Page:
That Connecticut is slipping back on garbage disposal stinks
Forty years ago, the state confronted an environmental crisis tied to garbage disposal.
For generations, most Connecticut towns had disposed of their trash within their own borders, using landfills. As the 1980s arrived, many dumps had reached capacity and often exceeded it, with trash mountains rising over the landscape as the garbage piled higher.
Environmentally, it was a terrible way to deal with waste. Contaminants leaching from landfills threatened surrounding waterways and drinking supplies. Much of the material, such as plastics and glass, would not break down and instead dissolve back into the earth for thousands of years.
The decomposition that did take place released methane, a greenhouse gas about 30 times more potent in trapping heat in the atmosphere than carbon dioxide.
But the state came up with a plan, and a good one. A series of waste-to-energy incinerators were constructed. The privately built and owned plants were managed by local authorities. The garbage became a fuel to create electricity. Since garbage is not an efficient fuel, utilities were obligated by law to pay more for it, the cost passed along to consumers.
Combined with an increase in recycling, it was a major change in the way the state handled trash and the landfills were closed and capped. There are trash-to-energy incinerators in Hartford, Bristol, Bridgeport, Wallingford, Preston and Lisbon.
In Preston, despite local opposition, the trash-to-energy plant opened in the late 1980s to handle the region’s garbage. It did that job until this year, when the local trash-management authority began operating under a new contract with Wheelabrator to take the waste to its plant in Lisbon. But there is more than enough waste to be disposed of, so that Covanta plant in Preston keeps operating at capacity.
This approach was never intended to be the final answer. Plants don’t operate forever. State environmental planners envisioned far more aggressive recycling to greatly reduce the waste stream in the decades to come, and perhaps a next generation of plants to better process what remained.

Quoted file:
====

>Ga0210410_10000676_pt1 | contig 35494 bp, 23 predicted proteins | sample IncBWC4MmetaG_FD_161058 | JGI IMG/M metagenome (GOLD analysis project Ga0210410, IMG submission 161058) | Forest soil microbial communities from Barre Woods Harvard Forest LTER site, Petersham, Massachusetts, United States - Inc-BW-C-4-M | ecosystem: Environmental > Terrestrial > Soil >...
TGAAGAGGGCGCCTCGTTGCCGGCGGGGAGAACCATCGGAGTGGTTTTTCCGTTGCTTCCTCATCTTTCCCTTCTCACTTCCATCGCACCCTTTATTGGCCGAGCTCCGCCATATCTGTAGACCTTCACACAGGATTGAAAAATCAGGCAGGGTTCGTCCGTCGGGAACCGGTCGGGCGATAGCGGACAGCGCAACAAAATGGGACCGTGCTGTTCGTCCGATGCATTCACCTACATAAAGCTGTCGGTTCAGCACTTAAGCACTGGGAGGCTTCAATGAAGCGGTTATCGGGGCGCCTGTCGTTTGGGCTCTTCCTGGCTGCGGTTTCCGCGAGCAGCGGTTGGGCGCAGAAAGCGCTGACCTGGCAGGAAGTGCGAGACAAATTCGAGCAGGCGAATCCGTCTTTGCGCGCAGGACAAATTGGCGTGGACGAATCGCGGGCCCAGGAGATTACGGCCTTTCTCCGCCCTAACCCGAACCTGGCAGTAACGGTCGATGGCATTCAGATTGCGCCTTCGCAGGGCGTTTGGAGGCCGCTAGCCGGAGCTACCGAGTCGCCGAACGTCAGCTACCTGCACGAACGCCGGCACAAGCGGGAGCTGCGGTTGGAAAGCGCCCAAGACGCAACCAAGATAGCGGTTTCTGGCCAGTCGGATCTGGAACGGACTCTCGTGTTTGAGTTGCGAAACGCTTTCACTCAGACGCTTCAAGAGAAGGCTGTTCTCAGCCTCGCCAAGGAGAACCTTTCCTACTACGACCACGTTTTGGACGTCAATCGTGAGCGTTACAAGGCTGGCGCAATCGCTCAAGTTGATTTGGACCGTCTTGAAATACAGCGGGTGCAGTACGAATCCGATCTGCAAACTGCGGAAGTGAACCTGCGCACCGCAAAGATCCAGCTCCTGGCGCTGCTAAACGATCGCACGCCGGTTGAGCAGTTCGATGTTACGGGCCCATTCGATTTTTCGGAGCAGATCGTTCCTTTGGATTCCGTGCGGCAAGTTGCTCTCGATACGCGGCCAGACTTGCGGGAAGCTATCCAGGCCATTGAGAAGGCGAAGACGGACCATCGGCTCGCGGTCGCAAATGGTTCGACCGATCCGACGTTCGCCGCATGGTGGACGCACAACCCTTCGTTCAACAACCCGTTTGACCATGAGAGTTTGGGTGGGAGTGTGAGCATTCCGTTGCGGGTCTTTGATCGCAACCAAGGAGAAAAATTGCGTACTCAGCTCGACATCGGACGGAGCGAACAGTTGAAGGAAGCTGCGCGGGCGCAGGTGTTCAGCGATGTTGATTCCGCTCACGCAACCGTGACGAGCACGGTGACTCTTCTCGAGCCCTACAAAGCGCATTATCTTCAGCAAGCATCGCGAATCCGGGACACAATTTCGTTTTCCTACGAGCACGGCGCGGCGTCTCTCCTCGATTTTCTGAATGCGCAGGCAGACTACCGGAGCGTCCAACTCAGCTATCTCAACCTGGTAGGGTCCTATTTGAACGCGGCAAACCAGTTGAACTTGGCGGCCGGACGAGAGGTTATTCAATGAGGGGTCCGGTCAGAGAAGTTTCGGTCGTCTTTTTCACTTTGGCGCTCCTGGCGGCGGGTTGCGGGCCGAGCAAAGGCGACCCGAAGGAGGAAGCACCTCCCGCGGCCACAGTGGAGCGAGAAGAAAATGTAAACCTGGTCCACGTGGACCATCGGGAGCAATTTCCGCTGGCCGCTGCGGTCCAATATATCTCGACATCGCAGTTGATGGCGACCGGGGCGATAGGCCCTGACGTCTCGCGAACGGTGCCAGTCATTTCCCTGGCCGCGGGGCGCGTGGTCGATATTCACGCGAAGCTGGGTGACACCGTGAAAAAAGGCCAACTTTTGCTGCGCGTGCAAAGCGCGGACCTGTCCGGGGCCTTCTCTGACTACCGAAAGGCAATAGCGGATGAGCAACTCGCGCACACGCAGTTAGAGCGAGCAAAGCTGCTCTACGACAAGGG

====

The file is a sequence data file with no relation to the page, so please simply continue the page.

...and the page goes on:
It hasn’t happened and now Connecticut is slipping backwards.
The state’s largest trash-to-energy plant in Hartford, which handles about 700,000 tons each year, about one-third of Connecticut’s waste, is scheduled to close next June. It would cost $300 million to modernize the plant, which has frequent operational problems. There is no support among state officials to make that investment.
It is not like Connecticut did not see this coming. It has been apparent for years that the Hartford plant’s days were numbered. But no serious effort was made to find a new location and build a new plant, which would have assuredly faced strong opposition.
When it closes, the waste will be trucked to out-of-state landfills, at increased cost. While these may be better engineered than Connecticut’s old landfills — or maybe not — it remains an environmentally poor way to handle garbage.
Other plants will eventually close. Connecticut needs a new plan. A 2015 study concluded the waste stream could be cut 35% by removing compostable materials and using them to produce fuel at anaerobic digestion facilities.
Trash is a dirty problem. Solutions can politically and literally stink. But trucking our problem to other states is a cop out. We can do better.
Paul Choiniere is the editorial page editor.